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August 16, 2018

Responding to the present by remembering the past


Responding to the present by remembering the past

By Amy Williams and Hannah Wilson

The exhibition 

World Jewish Relief has recently worked with several PhD researchers and Professor Bill Niven to create a new travelling exhibition about the work of our founders (the Central British Fund) and how World Jewish Relief today is using memory of the Holocaust, especially memory of the Kindertransports, when responding to new crises. The exhibition argues that this memory should not be limited in scope rather it should challenge us to rethink Britain’s celebratory narrative of the Holocaust. Using World Jewish Relief’s work as one example the researchers have highlighted how many different organisations are using memory of the past to encourage us to act today when manmade and natural disasters strike.

Therefore, the purpose of the exhibition is to show that World Jewish Relief is a global organisation because our work has extended beyond the Jewish community to help all those in need regardless of their ethnic and religious backgrounds. The exhibition was launched at the Scottish Parliament on 15th June 2018 at the “Refugee Politics: Dilemmas and Trade-Offs Symposium” and is now currently touring to other locations around the UK.

Amy Williams – why I worked on this

“I approached World Jewish Relief in 2017 because I wanted to raise funds for the charity. I had been researching in the Metropolitan Archives, London where many of the records are kept and I had learnt a great deal about the history of the Central British Fund. But I wanted to know more about the tremendous support and care World Jewish Relief provide for refugees and those in need today. Likewise, I also wanted to understand how World Jewish Relief is remembering the Kindertransports as well as how they are using memory of this historical event to inspire us to help people today. For example, in November 2017 World Jewish Relief worked with the Association of Jewish Refugees and Hands On London to dress the Frank Meisler Kindertransport memorial outside Liverpool Street Station in red winter coats. Memory of the Kindertransports has thus prompted different organisations to act bringing awareness to the general public. Therefore, the Kindertransports were associated with the plight of refugees today and former Kinder, who understand what is was like to be a refugee, also helped during the campaign. We then had several meetings where we discussed possible funding opportunities such as taking part in a Wolf Run and holding a bake sale on campus and we also came up with the idea of holding a one day workshop with World Jewish Relief in Nottingham to reflect upon both the history and the memory of the Holocaust. The exhibition was the result of the talks given by World Jewish Relief and the wide range of topics presented by the researchers on 12th March 2018. Our scholarship fund Midlands3Cities/AHRC, soon to be Midlands4Cities, supported and funded our project.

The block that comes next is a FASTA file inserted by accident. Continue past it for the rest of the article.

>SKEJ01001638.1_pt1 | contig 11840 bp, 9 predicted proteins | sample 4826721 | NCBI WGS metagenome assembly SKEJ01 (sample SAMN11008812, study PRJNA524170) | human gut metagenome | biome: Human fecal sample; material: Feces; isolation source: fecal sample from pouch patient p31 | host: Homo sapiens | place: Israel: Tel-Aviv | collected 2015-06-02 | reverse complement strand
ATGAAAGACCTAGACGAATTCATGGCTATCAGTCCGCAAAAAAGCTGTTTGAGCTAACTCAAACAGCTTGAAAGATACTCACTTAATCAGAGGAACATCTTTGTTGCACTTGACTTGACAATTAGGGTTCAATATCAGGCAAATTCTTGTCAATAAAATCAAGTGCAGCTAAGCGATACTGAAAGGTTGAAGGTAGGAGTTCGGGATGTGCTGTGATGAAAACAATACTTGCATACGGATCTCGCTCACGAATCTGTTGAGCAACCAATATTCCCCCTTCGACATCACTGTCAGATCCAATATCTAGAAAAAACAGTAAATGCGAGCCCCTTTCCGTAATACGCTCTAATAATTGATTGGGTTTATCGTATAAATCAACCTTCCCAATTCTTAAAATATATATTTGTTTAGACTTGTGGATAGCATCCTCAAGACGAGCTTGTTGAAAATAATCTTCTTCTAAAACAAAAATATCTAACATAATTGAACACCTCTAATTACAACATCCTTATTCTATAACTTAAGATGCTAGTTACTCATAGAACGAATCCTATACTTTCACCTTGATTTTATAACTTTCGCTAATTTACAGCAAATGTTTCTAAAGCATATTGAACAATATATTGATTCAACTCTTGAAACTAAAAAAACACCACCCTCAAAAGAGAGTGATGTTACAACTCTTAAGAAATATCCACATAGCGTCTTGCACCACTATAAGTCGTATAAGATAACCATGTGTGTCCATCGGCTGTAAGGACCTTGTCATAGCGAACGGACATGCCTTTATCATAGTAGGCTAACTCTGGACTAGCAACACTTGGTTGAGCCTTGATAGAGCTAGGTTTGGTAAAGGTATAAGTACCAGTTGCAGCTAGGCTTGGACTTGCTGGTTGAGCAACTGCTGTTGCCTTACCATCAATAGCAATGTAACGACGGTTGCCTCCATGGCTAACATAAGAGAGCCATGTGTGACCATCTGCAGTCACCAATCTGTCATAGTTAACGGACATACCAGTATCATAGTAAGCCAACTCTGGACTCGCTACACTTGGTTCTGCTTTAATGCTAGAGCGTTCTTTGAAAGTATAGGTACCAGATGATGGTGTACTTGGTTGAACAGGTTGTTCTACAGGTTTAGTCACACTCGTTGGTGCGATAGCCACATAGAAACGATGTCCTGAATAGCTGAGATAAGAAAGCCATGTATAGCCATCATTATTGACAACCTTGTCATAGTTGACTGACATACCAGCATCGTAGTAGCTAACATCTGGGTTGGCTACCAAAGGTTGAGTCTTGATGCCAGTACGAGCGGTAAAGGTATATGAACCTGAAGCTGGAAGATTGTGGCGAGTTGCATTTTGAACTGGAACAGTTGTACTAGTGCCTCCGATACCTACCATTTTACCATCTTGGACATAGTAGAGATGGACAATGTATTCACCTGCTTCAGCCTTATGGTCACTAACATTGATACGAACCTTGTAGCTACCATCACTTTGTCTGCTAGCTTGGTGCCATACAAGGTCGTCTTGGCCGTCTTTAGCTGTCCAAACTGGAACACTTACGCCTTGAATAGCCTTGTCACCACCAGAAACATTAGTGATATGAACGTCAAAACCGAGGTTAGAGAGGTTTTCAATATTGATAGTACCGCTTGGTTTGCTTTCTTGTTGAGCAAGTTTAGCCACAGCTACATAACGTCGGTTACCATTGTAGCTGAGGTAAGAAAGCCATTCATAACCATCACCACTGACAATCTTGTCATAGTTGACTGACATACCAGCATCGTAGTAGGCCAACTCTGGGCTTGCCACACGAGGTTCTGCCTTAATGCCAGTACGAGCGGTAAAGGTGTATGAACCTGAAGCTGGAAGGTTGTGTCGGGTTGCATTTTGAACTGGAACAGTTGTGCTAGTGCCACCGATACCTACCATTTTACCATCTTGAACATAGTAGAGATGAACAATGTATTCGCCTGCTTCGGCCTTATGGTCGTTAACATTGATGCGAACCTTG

When I spoke to my fellow researchers about producing an exhibition about World Jewish Relief I thought that it was important to highlight how the history of the Central British Fund can be placed in
 the context of British Jewry’s philanthropic work in the nineteenth and twentieth centuries as British Jewry has a long tradition of looking beyond domestic affairs to help others and, in doing so, they have fought for people’s rights where they have been denied. So, we decided to create an exhibition which moved chronologically from the origins of the Central British Fund, to their work before and during the Second World War, to their postwar operations, through to the work of World Jewish Relief today. We also wanted to explore both the positives and the complexities with regards to adapting to new crisis as well as how second generation are discovering their family heritage. Likewise, it was also important to point out the individual stories of survivors who were helped by the Central British Fund and who are still supported by World Jewish Relief today as well as those who volunteer for the charity”.